A new discourse to transform complex systems
Something exciting is happening in the field of social-system transformation.
Recently, a group of philanthropies – led by Skoll Foundation and including Porticus, Ford, and Draper Richards Kaplan – asked Rockefeller Philanthropy Advisors to interview more than two dozen representatives from nonprofit organizations to “learn more about their experiences with funder behavior.” The results of that effort are contained in a remarkable report, Scaling Solutions Toward Shifting Systems, that deserves close reading by funders and grantees alike.
(Quick disclosure: Deans for Impact is not a current grantee of any of the foundations that supported this report, but we did recently submit a grant application to Draper Richards Kaplan.)
The report begins with a subtle but important acknowledgment of a “shift in the discourse” in the philanthropic community. For many years, “the focus was almost solely on detailed measurement of the work of grantees” on particular projects, and largely in service of “the funders’ aims and needs.” But now a “growing number of funders are looking at how to shift…to supporting more sustained, deeper-level transformations in society.”
Having just returned from a three-day conference for education grantmakers, my sense is that the discourse is indeed shifting along these lines – which is a very good thing. As I’ve argued previously, philanthropic organizations can play key roles in transforming complex systems when they remain committed to sustained change over time. Focusing on short-term, immediately quantifiable results can interfere with the ability to achieve long-term goals.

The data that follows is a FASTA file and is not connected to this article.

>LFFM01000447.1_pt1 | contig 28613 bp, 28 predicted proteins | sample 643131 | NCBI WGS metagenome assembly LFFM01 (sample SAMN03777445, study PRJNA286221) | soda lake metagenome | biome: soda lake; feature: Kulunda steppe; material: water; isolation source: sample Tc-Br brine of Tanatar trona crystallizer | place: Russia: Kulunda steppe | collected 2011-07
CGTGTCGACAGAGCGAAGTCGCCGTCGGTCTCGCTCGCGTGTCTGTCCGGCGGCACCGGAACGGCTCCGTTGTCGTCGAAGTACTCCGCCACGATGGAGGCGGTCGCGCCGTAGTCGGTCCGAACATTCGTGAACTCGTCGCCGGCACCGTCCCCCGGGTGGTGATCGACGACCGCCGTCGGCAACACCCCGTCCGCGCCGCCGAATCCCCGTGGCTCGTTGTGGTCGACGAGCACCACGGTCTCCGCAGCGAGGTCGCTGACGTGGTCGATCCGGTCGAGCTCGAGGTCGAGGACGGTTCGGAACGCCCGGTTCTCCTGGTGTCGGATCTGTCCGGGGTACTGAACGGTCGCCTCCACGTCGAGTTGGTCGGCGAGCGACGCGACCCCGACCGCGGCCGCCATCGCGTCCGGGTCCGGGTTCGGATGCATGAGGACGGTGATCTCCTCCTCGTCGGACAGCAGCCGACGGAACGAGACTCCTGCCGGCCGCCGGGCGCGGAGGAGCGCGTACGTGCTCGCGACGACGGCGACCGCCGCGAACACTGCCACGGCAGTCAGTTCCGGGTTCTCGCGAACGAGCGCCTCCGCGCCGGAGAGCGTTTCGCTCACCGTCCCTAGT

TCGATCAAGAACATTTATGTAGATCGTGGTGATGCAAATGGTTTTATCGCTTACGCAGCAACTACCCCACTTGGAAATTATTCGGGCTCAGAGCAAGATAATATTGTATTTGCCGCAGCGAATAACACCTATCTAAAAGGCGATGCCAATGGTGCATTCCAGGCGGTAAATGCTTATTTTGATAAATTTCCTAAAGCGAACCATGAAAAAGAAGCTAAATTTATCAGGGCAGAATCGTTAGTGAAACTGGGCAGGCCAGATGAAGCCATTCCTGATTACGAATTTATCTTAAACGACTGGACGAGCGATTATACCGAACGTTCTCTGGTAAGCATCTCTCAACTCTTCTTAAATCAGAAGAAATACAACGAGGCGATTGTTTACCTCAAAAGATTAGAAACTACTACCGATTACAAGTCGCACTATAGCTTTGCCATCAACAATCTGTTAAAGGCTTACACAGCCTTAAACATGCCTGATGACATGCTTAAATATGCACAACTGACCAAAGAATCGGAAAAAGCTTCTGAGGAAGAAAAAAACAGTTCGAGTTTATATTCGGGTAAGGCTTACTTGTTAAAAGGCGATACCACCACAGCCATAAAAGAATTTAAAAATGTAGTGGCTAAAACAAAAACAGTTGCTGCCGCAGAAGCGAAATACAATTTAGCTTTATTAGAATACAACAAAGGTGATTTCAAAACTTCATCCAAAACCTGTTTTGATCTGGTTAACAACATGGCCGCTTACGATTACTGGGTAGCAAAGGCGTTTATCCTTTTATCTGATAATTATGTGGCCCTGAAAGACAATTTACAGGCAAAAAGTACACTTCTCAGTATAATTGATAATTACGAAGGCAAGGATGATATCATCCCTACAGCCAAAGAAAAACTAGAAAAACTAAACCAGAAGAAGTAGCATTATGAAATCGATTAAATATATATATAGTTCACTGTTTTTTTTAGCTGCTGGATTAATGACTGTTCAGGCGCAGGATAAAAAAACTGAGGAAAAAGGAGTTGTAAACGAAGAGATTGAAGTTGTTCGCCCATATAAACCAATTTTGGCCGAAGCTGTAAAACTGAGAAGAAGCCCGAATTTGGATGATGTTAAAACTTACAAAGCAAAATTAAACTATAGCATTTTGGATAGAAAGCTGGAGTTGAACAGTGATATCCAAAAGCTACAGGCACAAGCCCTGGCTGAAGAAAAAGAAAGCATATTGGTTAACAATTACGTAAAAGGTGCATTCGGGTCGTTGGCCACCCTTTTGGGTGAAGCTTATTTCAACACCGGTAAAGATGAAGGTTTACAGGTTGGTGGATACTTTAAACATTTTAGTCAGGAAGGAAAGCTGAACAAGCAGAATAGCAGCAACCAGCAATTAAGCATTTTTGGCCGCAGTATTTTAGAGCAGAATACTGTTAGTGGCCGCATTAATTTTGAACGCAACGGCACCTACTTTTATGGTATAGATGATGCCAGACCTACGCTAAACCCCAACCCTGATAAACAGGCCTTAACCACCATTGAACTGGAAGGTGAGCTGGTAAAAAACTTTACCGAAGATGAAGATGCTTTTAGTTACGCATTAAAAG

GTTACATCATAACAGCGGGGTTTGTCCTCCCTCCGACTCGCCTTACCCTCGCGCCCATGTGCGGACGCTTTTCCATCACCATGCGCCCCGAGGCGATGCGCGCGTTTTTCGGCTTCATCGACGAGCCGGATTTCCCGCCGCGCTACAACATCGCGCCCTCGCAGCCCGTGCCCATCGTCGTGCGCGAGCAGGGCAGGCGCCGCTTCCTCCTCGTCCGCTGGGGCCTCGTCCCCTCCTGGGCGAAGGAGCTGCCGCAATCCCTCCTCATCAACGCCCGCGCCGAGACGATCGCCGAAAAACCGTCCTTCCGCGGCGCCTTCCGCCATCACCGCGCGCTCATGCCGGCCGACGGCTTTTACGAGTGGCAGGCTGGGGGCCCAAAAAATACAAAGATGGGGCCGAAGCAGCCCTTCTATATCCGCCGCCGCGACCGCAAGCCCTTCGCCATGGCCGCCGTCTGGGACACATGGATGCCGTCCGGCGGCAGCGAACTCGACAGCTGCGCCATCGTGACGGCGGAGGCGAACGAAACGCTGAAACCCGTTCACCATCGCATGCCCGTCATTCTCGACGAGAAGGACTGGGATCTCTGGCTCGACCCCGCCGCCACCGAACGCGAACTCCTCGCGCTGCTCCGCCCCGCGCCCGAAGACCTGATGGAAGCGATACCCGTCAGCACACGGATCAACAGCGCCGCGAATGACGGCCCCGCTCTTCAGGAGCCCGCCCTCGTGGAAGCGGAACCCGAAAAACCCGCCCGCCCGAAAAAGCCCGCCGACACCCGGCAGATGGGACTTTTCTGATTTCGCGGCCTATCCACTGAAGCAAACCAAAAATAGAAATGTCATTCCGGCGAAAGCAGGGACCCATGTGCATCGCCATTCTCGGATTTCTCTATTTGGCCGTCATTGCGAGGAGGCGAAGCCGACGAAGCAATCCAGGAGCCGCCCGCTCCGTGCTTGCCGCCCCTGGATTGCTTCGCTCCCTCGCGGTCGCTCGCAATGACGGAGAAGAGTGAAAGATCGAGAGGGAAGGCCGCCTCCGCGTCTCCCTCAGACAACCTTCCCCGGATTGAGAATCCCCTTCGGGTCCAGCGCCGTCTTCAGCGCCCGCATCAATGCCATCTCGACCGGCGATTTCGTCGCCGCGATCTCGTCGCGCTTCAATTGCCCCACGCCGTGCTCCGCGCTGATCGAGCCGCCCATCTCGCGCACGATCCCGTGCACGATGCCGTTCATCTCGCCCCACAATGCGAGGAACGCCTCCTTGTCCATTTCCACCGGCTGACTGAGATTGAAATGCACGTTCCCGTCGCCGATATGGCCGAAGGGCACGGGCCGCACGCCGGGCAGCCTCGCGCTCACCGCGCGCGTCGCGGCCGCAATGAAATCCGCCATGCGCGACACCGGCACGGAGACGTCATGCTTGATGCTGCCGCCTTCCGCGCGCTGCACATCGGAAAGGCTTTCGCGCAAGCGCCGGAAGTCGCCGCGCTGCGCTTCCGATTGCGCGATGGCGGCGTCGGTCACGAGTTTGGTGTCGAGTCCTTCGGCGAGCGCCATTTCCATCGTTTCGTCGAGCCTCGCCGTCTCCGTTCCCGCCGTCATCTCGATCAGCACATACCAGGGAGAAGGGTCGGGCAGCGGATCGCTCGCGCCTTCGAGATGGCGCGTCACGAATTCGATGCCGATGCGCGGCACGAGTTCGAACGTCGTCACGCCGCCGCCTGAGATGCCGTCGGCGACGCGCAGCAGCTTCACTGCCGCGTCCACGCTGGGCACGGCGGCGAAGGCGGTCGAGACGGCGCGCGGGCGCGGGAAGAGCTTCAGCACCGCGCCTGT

Or, as the Scaling Solutions report succinctly puts it, organizations who “demonstrate the ability to scale toward shifting systems needed time, trust, and flexibility from their funders.” (My emphasis added.)
So how might these qualities be fostered between philanthropies and grantees? The Scaling Solutions report contains five specific recommendations to funders:
- Alter power dynamics to ensure that grantees have “space to make decisions, make mistakes, and determine solutions.” For example, “grantees who had a large proportion of unrestricted, multi-year grant support and/or a significant portion of earned revenue were much less affected by typical funder-grantee power dynamics.”
- Provide non-monetary support to grantees – but only if asked. Foundations can do wonders in opening doors for nonprofit organizations, but “they also need to be aware of whether or not grantees are asking for the help.”
- Develop more knowledge on shifting systems. Organizations working to transform complex systems “may be doing less direct service work, and therefore aiming for longer-term, less metric-friendly outcomes and impact.”
- Simplify the diligence and reporting process. “One organization offered a preferred option that all their funders accepted: a regularly updated online reporting mechanism that any funder can view at any time, eliminating the need for individualized reporting altogether.” (Am I jealous of this organization? Why yes, yes I am.)
- Redesign the grantmaking process to give organizations more “run room.” This includes providing greater unrestricted funding and significantly extending grant periods.
I have very little to add other than: hear, hear. Each of these recommendations strike me as exactly the sorts of shifts that, if broadly adopted, could dramatically improve the likelihood of true transformation across multiple social sectors, nationally and internationally. And I hope funders and grantees take the time to read and share this report – together, we can continue to shift the discourse.